Monday, March 14, 2005

If nothing else, a pitiable soul.

Maureen Dowd, who truly doesn’t get it wrote in this past Sunday’s New York Times Op-ed:

“When I need to work up my nerve to write a tough column, I try to think of myself as Emma Peel in a black leather catsuit, giving a kung fu kick to any diabolical mastermind who merits it.”
Quite telling. As a editorialist she’s little more than an attacker, as a journalist she is too intellectually lazy to understand why people have the positions they do. It’s simply enough that they do. What then (if anything) was her column about? Women. Not enough of them getting editorials published. Why? It doesn’t matter. Content doesn’t matter – there just aren’t enough women doing it.

She goes on to channel some invective on men generally as some sort of cause in itself, and discusses an exchange she had with editor Howell Raines on a column she didn’t want to write, calling it a tough moment. Understood, we all have them. Her conclusion?

“Men enjoy verbal dueling.”

Hunh? I suppose her alternative or explanation or thesis of description of opposites is what she does: insult and run away, adding nothing to the depth of understanding and nothing to the discussion. There is no dueling because there is no response – only potentates and the obedient in the world of the exchange (or non-exchange) of ideas.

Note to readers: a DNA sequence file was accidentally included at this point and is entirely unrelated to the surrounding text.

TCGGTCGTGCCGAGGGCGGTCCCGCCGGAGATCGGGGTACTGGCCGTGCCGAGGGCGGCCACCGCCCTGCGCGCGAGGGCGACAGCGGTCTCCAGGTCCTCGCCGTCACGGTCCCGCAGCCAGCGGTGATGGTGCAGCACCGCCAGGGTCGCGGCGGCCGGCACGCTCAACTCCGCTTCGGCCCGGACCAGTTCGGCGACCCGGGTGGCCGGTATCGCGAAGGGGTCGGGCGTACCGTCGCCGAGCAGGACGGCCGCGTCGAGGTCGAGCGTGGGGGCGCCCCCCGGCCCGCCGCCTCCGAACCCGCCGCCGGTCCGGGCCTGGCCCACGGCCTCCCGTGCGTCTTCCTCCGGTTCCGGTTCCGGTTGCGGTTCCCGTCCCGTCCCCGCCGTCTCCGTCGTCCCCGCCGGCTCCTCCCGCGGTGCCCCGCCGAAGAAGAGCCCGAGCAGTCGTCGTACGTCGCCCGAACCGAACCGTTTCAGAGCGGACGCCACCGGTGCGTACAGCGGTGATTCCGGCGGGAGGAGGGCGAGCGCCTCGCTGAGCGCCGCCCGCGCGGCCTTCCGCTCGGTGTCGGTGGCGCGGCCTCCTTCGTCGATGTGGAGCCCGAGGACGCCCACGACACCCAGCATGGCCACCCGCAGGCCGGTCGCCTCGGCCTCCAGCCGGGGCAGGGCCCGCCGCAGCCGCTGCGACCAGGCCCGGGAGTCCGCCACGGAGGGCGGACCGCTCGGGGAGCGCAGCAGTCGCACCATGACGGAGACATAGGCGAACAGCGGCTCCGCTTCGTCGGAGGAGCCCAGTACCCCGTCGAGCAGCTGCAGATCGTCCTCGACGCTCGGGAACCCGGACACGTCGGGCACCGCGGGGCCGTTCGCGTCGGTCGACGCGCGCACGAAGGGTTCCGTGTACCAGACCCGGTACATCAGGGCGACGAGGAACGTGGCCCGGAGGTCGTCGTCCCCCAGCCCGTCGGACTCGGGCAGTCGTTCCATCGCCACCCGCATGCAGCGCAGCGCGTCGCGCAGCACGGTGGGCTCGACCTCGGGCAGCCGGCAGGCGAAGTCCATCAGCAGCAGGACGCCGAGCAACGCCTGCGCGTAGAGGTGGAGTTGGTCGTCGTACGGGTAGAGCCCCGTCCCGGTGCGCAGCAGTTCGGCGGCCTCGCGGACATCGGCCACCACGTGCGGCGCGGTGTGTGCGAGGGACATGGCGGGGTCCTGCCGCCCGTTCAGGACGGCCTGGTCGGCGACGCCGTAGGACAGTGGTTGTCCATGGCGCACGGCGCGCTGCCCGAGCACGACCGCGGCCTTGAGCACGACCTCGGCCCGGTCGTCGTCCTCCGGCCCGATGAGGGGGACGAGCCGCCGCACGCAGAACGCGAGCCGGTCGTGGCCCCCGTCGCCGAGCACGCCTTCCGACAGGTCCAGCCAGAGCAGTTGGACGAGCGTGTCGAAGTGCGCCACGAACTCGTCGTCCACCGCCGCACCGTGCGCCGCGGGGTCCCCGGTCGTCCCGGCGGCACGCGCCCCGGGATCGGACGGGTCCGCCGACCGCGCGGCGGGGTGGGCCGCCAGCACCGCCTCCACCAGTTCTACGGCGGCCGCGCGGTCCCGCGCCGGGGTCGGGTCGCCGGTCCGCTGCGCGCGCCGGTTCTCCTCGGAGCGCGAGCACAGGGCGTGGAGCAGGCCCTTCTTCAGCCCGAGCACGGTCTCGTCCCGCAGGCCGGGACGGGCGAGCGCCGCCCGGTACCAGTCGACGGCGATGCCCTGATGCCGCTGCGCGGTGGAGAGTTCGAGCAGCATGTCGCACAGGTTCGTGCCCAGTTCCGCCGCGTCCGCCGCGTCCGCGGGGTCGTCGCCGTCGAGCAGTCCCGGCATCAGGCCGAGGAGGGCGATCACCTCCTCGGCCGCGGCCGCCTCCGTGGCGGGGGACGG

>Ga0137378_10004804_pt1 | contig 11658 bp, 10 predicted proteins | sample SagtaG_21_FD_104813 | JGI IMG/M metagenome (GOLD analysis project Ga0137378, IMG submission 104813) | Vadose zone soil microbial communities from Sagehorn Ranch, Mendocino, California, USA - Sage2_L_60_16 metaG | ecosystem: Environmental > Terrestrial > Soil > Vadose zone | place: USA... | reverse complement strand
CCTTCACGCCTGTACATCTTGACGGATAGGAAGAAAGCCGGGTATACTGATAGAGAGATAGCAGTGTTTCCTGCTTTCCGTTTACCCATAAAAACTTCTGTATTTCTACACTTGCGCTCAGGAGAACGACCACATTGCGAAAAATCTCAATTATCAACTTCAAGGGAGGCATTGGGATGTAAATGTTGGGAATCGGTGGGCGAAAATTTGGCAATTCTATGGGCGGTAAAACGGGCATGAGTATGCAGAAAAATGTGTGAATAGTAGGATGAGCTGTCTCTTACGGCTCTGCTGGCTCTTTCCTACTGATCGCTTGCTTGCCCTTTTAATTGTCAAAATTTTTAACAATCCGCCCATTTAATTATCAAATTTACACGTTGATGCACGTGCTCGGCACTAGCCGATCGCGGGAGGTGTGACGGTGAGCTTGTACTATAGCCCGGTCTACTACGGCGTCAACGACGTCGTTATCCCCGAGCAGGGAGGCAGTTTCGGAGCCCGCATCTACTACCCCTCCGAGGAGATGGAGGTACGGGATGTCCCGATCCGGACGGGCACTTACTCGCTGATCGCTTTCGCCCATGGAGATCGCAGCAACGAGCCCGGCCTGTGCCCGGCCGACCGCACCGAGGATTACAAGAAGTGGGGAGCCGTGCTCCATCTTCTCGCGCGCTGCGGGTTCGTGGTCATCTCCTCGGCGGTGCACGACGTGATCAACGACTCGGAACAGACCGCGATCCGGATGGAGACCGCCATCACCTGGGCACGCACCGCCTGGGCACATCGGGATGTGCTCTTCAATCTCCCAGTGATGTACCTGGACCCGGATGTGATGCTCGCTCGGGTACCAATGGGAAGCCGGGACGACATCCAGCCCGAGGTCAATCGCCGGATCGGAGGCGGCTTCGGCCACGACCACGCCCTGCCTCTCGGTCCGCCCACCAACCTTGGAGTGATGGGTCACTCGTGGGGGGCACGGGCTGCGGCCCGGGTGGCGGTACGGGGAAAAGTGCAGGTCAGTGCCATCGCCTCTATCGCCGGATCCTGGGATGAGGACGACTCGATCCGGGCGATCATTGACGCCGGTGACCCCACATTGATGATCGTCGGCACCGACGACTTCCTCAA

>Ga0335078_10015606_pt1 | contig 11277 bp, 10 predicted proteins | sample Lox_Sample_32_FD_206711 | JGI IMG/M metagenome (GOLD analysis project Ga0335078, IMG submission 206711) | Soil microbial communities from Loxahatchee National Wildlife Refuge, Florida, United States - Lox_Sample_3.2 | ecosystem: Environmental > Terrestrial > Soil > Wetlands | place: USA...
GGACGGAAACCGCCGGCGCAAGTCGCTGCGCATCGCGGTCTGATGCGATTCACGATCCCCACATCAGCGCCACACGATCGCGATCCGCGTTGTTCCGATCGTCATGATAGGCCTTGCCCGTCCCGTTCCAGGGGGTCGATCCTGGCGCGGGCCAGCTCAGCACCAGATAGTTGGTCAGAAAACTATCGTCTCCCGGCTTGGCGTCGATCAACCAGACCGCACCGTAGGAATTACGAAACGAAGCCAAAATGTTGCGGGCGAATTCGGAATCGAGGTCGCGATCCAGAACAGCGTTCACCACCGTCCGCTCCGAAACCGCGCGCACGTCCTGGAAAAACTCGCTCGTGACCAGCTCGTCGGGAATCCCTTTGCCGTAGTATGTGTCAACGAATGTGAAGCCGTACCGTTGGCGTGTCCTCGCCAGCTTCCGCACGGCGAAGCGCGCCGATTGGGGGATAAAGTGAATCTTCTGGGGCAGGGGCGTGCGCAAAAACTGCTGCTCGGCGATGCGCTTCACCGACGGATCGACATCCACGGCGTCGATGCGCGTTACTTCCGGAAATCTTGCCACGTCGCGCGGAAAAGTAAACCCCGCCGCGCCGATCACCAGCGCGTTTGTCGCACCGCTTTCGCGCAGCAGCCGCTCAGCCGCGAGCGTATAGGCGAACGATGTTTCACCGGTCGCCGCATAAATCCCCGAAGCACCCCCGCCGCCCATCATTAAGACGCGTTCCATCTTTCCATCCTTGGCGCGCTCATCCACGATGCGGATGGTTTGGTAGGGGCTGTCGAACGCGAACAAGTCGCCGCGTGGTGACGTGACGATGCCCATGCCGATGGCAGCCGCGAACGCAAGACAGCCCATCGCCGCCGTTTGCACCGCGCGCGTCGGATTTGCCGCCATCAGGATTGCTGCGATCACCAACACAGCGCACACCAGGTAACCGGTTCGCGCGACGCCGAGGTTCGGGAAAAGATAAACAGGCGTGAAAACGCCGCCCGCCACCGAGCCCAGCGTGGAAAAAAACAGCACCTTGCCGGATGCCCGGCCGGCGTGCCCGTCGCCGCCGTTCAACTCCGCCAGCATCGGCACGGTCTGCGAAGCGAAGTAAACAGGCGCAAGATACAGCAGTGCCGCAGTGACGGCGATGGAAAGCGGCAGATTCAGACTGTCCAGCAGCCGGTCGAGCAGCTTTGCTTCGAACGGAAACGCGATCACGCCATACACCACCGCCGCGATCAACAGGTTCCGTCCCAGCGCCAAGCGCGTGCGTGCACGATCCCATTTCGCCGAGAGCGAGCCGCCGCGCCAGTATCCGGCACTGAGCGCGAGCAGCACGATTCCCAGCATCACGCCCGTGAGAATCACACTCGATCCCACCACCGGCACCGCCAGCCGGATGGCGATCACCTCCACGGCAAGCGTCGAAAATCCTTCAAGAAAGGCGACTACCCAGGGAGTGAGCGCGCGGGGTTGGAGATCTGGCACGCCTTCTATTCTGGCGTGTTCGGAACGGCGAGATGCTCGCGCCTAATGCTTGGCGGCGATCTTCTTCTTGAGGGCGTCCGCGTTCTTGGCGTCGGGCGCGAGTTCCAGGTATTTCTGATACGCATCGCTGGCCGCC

This mirrors exactly the intellectual skill of children before they develop useful conversation skills. The best she can do is see sharp dialog as having cutting themes to it - which leads her immediately into dwelling on the theme of castration. Again it can only go back to the male-female binary paradigm as it’s understood and controlled by the shipwreck of present day feminism: ‘I hate you, you owe me, but you guys still need to make way for me. And be polite while you’re at it’

It gets better: she chimes in on the kerfuffle between Susan Estrich and Michael Kinsley. Estrich conducted a open lobbying campaign to get Kinsley to run her columns on the editorial page. Kinsley made the editorial choice not to and stood his ground in spite of his decision being paraded to potential humiliation in the prism of a feminism shakedown: to make him seem the chauvinist.

Dowd sides with Kinsley, citing only that Estrich’s writing is hum-drum. No other reason? It hardly seems worth the reference. I actually looks like a vehicle to bring us her real news: she IS news. She refers to both Kinsley and Estrich as her friends.
Again – no reason to mention it, other that to make the column’s subject less the subject, and generally about her.

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